February 2019 Vol. 74 No. 2


EPA Awards $187 Million for California Drinking Water, Wastewater Projects

The U.S. Environmental Protection Agency (EPA) awarded more than $187.3 million to California for drinking water and wastewater infrastructure improvements in mid-December 2018.

Awarded to the state’s Clean Water and Drinking Water State Revolving Fund (SRF) programs, these federal funds are supplemented with state funding sources, which together provide low-interest loans for wastewater and drinking water infrastructure projects.

“As we deal with an unprecedented demand for clean drinking water, the two State Revolving Fund programs will play a significant role in the State Water Board’s commitment to protect public health and water quality,” said Leslie Laudon, deputy director, California State Water Resources Control Board Division of Financial Assistance.

“The funds will address a variety of crucial needs, from upgrading and consolidating small, struggling water systems to recycling wastewater, recharging groundwater and replenishing drinking water supplies. “Simply put, these funds help make California water safer, more accessible and sustainable as the state faces a variety of daunting challenges in the years ahead.”

The state’s Drinking Water SRF received more than $72.5 million for infrastructure improvements to public water systems including:

• The Indio Water Authority will consolidate two, small, local water systems serving disadvantaged communities into the Indio Water Authority to provide a reliable supply of water that meets drinking water standards.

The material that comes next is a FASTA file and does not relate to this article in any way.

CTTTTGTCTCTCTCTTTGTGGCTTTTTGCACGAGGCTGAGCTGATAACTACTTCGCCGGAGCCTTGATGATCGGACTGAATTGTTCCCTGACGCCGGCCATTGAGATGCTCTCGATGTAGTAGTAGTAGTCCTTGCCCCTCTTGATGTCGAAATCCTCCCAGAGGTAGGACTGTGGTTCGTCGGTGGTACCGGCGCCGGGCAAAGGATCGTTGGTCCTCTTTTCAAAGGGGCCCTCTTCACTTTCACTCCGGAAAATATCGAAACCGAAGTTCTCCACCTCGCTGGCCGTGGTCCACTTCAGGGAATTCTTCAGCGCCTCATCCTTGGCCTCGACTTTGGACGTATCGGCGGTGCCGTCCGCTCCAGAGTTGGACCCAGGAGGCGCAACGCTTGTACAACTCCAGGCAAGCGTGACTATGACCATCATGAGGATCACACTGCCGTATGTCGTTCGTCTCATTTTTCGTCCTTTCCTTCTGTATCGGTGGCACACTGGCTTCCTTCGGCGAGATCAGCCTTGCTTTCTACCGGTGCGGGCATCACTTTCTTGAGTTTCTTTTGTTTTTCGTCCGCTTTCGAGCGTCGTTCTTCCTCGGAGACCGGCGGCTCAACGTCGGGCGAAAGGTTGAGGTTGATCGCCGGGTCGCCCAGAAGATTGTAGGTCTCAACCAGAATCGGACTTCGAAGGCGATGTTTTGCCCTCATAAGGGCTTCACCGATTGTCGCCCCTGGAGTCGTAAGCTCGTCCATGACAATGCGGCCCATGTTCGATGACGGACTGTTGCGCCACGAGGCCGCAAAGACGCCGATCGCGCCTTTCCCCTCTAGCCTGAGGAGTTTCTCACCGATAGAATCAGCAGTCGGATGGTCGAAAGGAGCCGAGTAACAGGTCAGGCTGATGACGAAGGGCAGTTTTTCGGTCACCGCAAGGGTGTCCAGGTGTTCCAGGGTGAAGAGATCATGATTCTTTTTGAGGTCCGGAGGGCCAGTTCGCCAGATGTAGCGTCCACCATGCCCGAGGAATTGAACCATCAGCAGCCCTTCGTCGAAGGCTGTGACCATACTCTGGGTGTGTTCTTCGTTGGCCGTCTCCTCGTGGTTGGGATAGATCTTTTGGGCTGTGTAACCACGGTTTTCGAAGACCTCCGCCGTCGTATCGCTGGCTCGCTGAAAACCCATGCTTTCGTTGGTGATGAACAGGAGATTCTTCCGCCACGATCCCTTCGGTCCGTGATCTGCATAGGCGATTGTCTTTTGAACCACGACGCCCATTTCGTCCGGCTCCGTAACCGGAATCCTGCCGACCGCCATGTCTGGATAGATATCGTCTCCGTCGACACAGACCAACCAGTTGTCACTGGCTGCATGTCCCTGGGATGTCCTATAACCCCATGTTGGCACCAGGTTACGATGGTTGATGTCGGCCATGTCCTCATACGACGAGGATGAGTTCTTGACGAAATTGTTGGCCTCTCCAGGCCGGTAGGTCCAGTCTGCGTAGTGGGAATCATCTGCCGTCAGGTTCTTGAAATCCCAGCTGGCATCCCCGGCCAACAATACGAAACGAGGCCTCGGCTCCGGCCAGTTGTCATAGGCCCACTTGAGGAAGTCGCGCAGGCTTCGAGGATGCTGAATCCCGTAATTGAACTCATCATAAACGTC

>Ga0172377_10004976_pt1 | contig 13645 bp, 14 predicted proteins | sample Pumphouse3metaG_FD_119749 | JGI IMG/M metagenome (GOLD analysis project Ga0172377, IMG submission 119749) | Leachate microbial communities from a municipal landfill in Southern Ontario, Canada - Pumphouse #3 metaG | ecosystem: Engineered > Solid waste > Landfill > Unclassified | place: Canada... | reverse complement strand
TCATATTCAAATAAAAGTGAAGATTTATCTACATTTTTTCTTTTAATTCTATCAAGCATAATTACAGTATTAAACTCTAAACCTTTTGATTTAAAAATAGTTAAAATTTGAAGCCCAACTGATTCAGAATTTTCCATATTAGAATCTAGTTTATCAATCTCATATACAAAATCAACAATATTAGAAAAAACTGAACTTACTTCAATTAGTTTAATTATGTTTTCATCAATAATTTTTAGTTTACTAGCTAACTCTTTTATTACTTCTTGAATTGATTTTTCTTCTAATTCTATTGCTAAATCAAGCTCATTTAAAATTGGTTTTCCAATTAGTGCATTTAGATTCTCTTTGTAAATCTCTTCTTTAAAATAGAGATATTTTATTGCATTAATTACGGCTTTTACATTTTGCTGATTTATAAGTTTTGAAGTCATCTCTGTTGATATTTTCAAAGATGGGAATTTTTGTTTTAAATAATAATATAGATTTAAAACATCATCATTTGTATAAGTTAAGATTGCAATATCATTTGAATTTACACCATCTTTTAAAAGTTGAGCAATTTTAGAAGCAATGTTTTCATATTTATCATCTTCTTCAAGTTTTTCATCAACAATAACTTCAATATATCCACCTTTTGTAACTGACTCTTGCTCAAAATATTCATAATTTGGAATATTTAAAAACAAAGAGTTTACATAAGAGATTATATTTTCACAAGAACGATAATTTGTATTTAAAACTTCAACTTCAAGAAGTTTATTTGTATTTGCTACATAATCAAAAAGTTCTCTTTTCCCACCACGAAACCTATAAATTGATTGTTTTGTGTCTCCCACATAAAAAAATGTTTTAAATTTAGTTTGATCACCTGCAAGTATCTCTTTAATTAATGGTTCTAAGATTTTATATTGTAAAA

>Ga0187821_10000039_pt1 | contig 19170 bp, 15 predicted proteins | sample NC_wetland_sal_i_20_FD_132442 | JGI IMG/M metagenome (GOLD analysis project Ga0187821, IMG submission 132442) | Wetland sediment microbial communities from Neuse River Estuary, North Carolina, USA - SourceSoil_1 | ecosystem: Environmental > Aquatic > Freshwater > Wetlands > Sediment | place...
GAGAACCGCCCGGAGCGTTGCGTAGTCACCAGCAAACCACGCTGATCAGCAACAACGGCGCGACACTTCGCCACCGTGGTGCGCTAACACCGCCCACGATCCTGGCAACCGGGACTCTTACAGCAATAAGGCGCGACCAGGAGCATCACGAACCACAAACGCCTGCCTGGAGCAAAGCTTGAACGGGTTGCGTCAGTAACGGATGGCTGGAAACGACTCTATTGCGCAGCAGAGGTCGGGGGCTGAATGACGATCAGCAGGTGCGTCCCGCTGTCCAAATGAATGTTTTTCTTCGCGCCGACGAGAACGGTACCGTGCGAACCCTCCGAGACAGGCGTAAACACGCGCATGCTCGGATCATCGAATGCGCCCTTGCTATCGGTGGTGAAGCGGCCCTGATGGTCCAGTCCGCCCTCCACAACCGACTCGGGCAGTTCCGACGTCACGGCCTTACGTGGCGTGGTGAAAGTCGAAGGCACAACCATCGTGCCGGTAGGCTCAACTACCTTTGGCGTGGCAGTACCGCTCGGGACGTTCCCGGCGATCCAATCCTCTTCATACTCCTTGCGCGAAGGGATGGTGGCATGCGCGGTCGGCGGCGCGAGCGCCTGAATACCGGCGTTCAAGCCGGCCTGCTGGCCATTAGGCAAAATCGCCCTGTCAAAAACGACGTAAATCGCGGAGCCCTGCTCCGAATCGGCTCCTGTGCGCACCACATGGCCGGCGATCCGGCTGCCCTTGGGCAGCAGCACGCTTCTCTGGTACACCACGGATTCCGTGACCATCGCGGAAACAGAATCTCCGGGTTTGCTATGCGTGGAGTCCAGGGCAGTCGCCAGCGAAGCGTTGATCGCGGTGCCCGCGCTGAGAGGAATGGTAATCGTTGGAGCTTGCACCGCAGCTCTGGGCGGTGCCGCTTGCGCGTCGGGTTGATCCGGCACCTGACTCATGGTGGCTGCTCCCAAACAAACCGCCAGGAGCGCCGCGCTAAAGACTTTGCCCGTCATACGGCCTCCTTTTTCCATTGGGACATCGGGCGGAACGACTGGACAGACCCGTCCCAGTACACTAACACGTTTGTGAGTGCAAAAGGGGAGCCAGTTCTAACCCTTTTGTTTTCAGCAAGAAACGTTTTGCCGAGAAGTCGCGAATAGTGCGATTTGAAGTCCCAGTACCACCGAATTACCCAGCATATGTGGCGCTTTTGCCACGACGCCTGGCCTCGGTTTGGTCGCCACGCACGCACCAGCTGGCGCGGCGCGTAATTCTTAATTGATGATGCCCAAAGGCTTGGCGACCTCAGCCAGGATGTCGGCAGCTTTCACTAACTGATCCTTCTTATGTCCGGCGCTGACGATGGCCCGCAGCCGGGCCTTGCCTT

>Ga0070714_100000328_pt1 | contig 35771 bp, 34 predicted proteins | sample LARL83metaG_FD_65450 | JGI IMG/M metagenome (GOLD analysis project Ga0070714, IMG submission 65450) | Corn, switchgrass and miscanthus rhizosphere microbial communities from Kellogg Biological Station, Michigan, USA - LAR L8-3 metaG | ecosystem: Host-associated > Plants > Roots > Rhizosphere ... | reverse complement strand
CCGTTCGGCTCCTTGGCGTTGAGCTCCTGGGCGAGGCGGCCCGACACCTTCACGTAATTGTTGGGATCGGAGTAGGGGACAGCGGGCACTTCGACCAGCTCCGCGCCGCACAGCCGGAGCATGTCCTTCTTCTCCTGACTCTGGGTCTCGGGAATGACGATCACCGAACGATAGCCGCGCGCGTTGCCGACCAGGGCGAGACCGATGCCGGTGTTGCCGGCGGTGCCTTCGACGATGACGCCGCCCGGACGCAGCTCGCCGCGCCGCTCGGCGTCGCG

• The South Tahoe Public Utilities District will install approximately 6,200 linear feet of new waterline and replace approximately 6,200 linear feet of waterline. The program will also include installation of fire hydrants, pressure regulating valves, air release valves, water services, meters, valve clusters, and paving, to provide reliable service to its customers.

• The state’s Clean Water SRF received more than $114.7 million to support projects such as:

• The East Valley Water District and the San Bernardino Valley Municipal Water District will construct the Sterling Natural Resource Center from the ground up. The treatment plant will use the most advanced technology - membrane bioreactor - to produce tertiary treated, recycled wastewater that meets all applicable requirements to recharge the Bunker Hill Groundwater Basin and ensure local supplies of drinking water for the community.

• The City of El Centro will upgrade the wastewater treatment plant’s high-speed aeration blowers. Aeration is an integral part of the treatment process and updating to efficient blowers will reduce the plant’s energy use by 34 percent annually and create significant savings. EPA has awarded more than $5 billion to California’s SRF programs since their inception in 1988 (Clean Water SRF) and 1996 (Drinking Water SRF).

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